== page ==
But DHS Says They're Not Terrorists
Four Chinese citizens and their Mexican pilot -- all thought to
have been trying to enter the US illegally -- were arrested Monday
night after their Cessna 172 was forced to land at Stinson Field,
near San Antonio, TX, by Immigration and Customs Enforcement
But after being thoroughly checked out, they're not terrorists,
according to the Department of Homeland Security. Instead, they
were just five of the thousands of people who try to sneak across
the border every year, officials said.
"We do not believe and all
indications from all the queries we have run through our joint task
force agents, indicate that this is not connected to the Chinese
involvement in the alerts in Boston," Alonzo R. Pena, Special Agent
in Charge of the Office of Immigration and Customs Enforcement,
told WOAI-AM Tuesday.
The Cessna 172P is registered to Hameed Afzal of Dover, DE. WOAI
reports Afzal runs Alpha Tango Flying Service, which is based in
San Antonio. He told the radio station that he had rented the
aircraft to the same Mexican pilot more than once.
The case was especially alarming after news reports last week
cited threats to plant a radiological, or "dirty" bomb in the
Boston, MA, area -- a plot that was said to involve several Chinese
citizens. That forced Boston's mayor and the governor of
Massachusetts to forego last week's inaugural festivities in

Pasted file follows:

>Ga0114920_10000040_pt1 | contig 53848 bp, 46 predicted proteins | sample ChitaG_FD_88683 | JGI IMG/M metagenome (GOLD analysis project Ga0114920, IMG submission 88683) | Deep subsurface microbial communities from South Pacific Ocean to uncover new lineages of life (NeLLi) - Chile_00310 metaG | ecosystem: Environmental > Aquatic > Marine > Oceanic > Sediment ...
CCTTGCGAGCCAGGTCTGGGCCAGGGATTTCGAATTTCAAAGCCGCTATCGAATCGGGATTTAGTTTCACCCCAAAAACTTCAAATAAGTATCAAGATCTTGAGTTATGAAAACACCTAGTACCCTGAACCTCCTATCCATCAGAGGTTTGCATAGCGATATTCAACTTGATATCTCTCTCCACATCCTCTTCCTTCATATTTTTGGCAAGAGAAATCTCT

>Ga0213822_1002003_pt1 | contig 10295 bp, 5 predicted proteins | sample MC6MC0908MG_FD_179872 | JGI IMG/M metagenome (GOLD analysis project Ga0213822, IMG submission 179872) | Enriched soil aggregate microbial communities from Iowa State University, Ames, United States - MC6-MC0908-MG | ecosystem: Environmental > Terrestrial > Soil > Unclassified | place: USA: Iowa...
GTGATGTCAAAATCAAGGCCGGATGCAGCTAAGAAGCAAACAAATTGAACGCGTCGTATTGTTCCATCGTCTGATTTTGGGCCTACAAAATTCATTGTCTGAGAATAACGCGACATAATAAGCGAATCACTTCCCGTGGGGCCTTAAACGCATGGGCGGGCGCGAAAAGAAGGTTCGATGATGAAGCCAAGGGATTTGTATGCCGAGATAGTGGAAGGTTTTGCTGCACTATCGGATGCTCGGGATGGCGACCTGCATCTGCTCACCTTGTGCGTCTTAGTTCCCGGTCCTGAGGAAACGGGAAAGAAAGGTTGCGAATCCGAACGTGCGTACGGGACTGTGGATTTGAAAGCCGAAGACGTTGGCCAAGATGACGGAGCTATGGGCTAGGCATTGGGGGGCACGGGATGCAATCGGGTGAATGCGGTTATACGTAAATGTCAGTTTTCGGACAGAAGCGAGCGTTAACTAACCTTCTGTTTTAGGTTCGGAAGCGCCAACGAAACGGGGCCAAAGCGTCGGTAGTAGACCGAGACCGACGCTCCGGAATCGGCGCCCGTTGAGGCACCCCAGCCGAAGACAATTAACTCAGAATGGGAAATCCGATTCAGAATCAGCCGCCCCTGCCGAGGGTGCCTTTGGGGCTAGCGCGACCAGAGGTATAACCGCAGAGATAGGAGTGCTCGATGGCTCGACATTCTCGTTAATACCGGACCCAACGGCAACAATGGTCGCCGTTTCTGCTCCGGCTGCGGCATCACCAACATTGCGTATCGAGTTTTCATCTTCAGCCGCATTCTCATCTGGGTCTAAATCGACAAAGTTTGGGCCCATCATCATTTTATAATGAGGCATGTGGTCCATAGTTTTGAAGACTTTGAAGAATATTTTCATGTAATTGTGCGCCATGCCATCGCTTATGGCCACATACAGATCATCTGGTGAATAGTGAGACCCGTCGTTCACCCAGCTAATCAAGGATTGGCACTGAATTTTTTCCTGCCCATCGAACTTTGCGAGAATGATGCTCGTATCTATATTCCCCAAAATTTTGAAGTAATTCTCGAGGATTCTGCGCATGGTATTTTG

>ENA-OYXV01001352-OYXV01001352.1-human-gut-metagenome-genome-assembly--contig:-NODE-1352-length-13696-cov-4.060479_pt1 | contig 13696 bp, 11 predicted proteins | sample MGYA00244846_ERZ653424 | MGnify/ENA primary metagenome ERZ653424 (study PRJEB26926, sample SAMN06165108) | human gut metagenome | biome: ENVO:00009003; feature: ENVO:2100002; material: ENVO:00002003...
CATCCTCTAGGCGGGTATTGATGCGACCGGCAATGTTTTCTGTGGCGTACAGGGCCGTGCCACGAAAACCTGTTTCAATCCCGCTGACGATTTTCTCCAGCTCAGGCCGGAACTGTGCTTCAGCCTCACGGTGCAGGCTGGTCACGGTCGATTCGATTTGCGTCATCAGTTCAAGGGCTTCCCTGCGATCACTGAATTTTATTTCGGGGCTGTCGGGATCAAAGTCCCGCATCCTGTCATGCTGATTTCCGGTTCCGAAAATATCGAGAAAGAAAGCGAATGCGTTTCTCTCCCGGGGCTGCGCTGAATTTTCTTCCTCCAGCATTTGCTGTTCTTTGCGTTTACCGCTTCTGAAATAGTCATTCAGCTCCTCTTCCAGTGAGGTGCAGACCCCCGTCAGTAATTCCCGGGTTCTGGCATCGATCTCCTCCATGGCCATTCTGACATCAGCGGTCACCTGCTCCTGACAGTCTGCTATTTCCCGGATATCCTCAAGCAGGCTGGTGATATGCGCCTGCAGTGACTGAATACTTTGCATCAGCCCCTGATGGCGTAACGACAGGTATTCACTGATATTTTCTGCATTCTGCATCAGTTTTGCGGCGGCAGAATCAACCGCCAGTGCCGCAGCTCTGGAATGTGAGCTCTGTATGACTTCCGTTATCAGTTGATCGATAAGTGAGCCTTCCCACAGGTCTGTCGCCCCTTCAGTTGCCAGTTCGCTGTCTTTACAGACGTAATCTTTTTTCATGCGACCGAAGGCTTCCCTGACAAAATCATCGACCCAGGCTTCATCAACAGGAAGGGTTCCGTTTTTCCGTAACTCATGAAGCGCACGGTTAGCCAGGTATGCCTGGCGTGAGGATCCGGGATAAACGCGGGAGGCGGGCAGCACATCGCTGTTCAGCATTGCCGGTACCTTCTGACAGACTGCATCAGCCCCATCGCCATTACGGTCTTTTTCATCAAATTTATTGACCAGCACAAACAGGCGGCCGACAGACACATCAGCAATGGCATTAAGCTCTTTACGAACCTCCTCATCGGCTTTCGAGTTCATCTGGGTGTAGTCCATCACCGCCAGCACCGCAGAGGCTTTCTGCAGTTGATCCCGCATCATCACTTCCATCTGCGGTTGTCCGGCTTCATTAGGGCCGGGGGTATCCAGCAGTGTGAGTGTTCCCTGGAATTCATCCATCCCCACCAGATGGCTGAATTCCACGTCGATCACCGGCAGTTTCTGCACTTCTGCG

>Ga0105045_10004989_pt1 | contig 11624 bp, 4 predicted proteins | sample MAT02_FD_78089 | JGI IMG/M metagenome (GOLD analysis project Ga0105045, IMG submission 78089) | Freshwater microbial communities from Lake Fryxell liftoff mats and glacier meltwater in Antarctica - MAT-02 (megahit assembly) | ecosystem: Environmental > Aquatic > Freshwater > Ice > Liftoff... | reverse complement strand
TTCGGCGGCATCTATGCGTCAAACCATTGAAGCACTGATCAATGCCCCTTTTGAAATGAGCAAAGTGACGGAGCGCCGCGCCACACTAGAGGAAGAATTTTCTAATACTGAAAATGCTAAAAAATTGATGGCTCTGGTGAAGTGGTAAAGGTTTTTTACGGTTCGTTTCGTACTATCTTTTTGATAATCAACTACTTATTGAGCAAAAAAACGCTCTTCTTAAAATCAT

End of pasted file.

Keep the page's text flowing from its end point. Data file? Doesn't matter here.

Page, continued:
Washington and rush back home to coordinate a response to the
information, which came in the form of a tip.
"I think they had specific names,"
Pena told WOAI radio. "They have been completely cross referenced
and cross checked, and we do not think its the same people, Boston
does not think it's the same people."
Instead, Pena told the radio station that the four Chinese
citizens paid the pilot between $40,000 and $100,000 each for a
chance to enter the US. But the aircraft was tracked from the time
it crossed the border, he said. A flight was sent to intercept the
Cessna, but the pilot landed on his own at Stinson before he could
be confronted in the air.
The four Chinese citizens will be sent back to their homeland,
Pena said. But the unidentified Mexican at the controls of the
aircraft will remain in the US for the time being, where he'll face
charges of immigration smuggling.